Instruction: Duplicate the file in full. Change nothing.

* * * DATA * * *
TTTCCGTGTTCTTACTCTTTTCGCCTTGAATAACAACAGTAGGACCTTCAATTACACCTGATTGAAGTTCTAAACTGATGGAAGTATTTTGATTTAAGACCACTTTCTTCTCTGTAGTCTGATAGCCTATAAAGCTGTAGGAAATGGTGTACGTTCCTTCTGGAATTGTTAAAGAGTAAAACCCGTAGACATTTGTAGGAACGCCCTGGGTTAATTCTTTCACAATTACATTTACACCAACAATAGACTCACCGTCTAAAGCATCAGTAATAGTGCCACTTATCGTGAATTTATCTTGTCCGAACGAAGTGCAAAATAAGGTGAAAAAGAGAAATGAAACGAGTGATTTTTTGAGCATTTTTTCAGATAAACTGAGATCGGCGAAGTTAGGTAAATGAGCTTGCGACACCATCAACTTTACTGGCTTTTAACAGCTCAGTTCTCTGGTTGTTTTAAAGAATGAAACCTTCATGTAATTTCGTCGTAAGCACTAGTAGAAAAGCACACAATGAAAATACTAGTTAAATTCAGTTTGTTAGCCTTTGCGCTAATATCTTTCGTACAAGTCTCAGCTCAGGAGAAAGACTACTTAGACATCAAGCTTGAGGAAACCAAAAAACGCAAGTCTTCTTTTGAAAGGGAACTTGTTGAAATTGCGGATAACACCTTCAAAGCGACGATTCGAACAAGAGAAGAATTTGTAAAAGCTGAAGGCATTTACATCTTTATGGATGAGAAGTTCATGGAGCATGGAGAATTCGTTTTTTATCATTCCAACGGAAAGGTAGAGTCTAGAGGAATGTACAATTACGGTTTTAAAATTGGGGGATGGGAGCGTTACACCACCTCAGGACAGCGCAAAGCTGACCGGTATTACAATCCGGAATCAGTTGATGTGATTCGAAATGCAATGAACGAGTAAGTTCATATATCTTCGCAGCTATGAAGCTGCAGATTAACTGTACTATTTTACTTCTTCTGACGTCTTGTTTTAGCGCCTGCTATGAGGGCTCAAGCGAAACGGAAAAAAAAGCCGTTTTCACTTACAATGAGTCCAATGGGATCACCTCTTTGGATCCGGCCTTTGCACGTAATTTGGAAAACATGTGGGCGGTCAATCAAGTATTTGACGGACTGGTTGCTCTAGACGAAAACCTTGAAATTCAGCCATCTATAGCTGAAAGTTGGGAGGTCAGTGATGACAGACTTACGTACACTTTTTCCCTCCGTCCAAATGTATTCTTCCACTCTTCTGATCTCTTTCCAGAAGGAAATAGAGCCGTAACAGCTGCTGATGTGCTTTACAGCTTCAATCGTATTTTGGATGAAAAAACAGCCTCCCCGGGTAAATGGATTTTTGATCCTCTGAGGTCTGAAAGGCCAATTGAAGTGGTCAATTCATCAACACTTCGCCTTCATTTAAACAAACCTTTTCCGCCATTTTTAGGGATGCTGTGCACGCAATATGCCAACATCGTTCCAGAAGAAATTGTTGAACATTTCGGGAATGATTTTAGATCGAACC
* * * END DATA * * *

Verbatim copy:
TTTCCGTGTTCTTACTCTTTTCGCCTTGAATAACAACAGTAGGACCTTCAATTACACCTGATTGAAGTTCTAAACTGATGGAAGTATTTTGATTTAAGACCACTTTCTTCTCTGTAGTCTGATAGCCTATAAAGCTGTAGGAAATGGTGTACGTTCCTTCTGGAATTGTTAAAGAGTAAAACCCGTAGACATTTGTAGGAACGCCCTGGGTTAATTCTTTCACAATTACATTTACACCAACAATAGACTCACCGTCTAAAGCATCAGTAATAGTGCCACTTATCGTGAATTTATCTTGTCCGAACGAAGTGCAAAATAAGGTGAAAAAGAGAAATGAAACGAGTGATTTTTTGAGCATTTTTTCAGATAAACTGAGATCGGCGAAGTTAGGTAAATGAGCTTGCGACACCATCAACTTTACTGGCTTTTAACAGCTCAGTTCTCTGGTTGTTTTAAAGAATGAAACCTTCATGTAATTTCGTCGTAAGCACTAGTAGAAAAGCACACAATGAAAATACTAGTTAAATTCAGTTTGTTAGCCTTTGCGCTAATATCTTTCGTACAAGTCTCAGCTCAGGAGAAAGACTACTTAGACATCAAGCTTGAGGAAACCAAAAAACGCAAGTCTTCTTTTGAAAGGGAACTTGTTGAAATTGCGGATAACACCTTCAAAGCGACGATTCGAACAAGAGAAGAATTTGTAAAAGCTGAAGGCATTTACATCTTTATGGATGAGAAGTTCATGGAGCATGGAGAATTCGTTTTTTATCATTCCAACGGAAAGGTAGAGTCTAGAGGAATGTACAATTACGGTTTTAAAATTGGGGGATGGGAGCGTTACACCACCTCAGGACAGCGCAAAGCTGACCGGTATTACAATCCGGAATCAGTTGATGTGATTCGAAATGCAATGAACGAGTAAGTTCATATATCTTCGCAGCTATGAAGCTGCAGATTAACTGTACTATTTTACTTCTTCTGACGTCTTGTTTTAGCGCCTGCTATGAGGGCTCAAGCGAAACGGAAAAAAAAGCCGTTTTCACTTACAATGAGTCCAATGGGATCACCTCTTTGGATCCGGCCTTTGCACGTAATTTGGAAAACATGTGGGCGGTCAATCAAGTATTTGACGGACTGGTTGCTCTAGACGAAAACCTTGAAATTCAGCCATCTATAGCTGAAAGTTGGGAGGTCAGTGATGACAGACTTACGTACACTTTTTCCCTCCGTCCAAATGTATTCTTCCACTCTTCTGATCTCTTTCCAGAAGGAAATAGAGCCGTAACAGCTGCTGATGTGCTTTACAGCTTCAATCGTATTTTGGATGAAAAAACAGCCTCCCCGGGTAAATGGATTTTTGATCCTCTGAGGTCTGAAAGGCCAATTGAAGTGGTCAATTCATCAACACTTCGCCTTCATTTAAACAAACCTTTTCCGCCATTTTTAGGGATGCTGTGCACGCAATATGCCAACATCGTTCCAGAAGAAATTGTTGAACATTTCGGGAATGATTTTAGATCGAACC